Senate OKs Sale of Your Web History To Advertisers

All your data are belong to us: If the GOP has its way, your web browsing history, log-in and log-out times, and applications use information will be for sale.

The Senate voted along party lines to abolish an Obama-era rule that required internet service providers (ISPs) to get their customers’ consent before selling their web browsing history and other personal information. According to Sen. John Cornyn (R-Texas), the privacy rules that were adopted in the waning days of Obama’s presidency “hurt job creators and stifle economic growth.”

“Job creators” is the GOP’s preferred euphemism for corporate interests. Senator Cornyn did not offer any estimate on how many jobs would be created or how much the economy would grow by allowing ISPs to auction off their customers’ internet behavior to the highest bidder.

Senator Bill Nelson (D-FL) sketched out several plausible results of allowing ISPs to market people’s personal information. He noted that your ISP “may know immediately if you are not feeling well—assuming you decide to peruse the internet like most of us to get a quick check on your symptoms. In fact, your broadband provider may know more about your health—and your reaction to illness—than you are willing to share with your doctor.”

Although websites such as Google and Facebook can freely sell their pages’ visitors’ information to advertisers, the Obama rules would have prevented ISPs from doing so. Republicans argued that this discrepancy between what’s allowed by websites and what’s allowed by ISPs would create “confusion” in consumers’ minds.

“American consumers should not have to be lawyers or engineers to figure out if their information is protected,” said Federal Communications Commission Chairman Ajit Pai, a Republican who has strenuously opposed privacy protections. His solution to this alleged consumer confusion, though, is to create an internet environment where all user information is for sale.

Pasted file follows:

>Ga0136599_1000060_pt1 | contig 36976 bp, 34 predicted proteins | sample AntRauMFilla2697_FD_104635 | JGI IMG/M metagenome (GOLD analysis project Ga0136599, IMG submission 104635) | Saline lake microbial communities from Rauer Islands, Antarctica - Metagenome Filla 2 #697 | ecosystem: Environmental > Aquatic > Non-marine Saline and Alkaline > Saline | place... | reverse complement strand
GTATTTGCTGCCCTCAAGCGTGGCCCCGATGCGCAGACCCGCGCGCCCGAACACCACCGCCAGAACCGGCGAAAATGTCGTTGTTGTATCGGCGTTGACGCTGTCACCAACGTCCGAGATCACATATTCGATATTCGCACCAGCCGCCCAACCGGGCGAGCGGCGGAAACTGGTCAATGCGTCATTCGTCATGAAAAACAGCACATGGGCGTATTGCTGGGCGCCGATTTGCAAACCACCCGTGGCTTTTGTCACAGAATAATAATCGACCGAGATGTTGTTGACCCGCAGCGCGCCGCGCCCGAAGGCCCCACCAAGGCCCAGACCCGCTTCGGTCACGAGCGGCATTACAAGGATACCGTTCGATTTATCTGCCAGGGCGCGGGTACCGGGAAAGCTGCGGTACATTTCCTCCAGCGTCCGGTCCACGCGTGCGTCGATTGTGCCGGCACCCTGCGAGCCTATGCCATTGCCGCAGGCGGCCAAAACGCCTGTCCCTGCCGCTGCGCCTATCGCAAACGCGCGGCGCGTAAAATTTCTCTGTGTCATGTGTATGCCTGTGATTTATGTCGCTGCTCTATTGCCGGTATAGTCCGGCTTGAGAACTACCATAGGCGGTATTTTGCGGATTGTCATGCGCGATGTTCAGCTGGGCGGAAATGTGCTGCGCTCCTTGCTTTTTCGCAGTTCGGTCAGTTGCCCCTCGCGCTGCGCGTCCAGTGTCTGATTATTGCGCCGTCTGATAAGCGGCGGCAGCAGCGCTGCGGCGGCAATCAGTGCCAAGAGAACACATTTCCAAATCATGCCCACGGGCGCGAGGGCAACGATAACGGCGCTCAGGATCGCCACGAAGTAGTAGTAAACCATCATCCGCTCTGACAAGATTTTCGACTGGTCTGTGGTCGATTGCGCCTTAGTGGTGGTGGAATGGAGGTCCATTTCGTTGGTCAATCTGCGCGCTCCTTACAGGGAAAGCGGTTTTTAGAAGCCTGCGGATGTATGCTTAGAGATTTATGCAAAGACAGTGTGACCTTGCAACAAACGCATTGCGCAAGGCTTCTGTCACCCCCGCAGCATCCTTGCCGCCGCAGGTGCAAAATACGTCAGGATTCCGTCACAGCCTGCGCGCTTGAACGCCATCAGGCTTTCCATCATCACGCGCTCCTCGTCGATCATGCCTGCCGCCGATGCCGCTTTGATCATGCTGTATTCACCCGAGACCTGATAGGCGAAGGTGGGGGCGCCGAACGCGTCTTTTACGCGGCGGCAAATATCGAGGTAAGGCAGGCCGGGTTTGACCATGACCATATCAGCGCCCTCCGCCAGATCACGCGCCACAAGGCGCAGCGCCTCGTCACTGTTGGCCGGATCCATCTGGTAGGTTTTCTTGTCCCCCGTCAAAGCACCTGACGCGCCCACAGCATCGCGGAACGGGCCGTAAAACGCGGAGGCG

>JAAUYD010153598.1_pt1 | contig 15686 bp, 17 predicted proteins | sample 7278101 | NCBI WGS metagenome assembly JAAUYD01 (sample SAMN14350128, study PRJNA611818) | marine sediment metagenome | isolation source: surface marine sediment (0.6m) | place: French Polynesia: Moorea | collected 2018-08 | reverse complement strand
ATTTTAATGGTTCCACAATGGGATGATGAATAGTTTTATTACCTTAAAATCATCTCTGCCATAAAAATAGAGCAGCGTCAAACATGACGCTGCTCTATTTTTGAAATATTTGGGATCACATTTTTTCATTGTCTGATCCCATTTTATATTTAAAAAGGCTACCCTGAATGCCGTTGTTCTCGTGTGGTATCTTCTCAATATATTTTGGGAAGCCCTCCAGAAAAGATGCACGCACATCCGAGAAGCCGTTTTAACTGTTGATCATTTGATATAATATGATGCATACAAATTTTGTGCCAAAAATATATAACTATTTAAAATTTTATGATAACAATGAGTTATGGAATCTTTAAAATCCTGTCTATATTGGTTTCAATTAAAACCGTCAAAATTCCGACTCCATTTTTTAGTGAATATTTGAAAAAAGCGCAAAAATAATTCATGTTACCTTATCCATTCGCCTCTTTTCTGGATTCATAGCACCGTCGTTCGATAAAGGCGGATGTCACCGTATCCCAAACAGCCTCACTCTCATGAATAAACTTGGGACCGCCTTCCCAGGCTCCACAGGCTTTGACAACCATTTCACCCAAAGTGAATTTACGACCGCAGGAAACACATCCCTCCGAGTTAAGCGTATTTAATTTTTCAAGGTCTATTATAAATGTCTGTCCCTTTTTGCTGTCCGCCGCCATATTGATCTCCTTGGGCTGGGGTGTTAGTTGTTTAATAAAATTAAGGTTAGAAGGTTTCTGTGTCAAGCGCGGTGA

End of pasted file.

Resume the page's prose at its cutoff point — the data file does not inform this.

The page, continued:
The problem, though, from a consumer protection point of view, is that while people can freely choose which websites to visit, it is much more difficult to choose or to switch ISPs. Senator Ron Wyden (D-OR) noted that few consumers have a choice of ISPs. People concerned about protecting their privacy may then face a choice between “giving up their browsing history . . . or having no internet at all.”

To make matters worse for consumers, the back-and-forth political wrangling over the question of privacy on the internet may create a legal environment in which no government agency has the power to regulate ISPs and protect consumer privacy. Internet regulation is shared between the Federal Communications Commission and the Federal Trade Commission. The Senate vote to roll back the Obama privacy rules forbids the FCC from adopting similar regulations in the future. And last year, the Ninth Circuit Court of Appeals ruled that AT&T’s ISP operations were exempt from FTC regulation because ISPs are “common carriers” more properly regulated by the FCC. It is unlikely that the anti-regulation GOP majorities in Congress would support giving either agency more rule-making power to protect consumer privacy.

ISP now stands for “information sold for profit” and “invading subscriber privacy,” argued Senator Ed Markey (D-MA) in the debate over the Senate bill.

The measure will now move to the House of Representatives. If passed there, it will be presented to President Trump for signature or veto.

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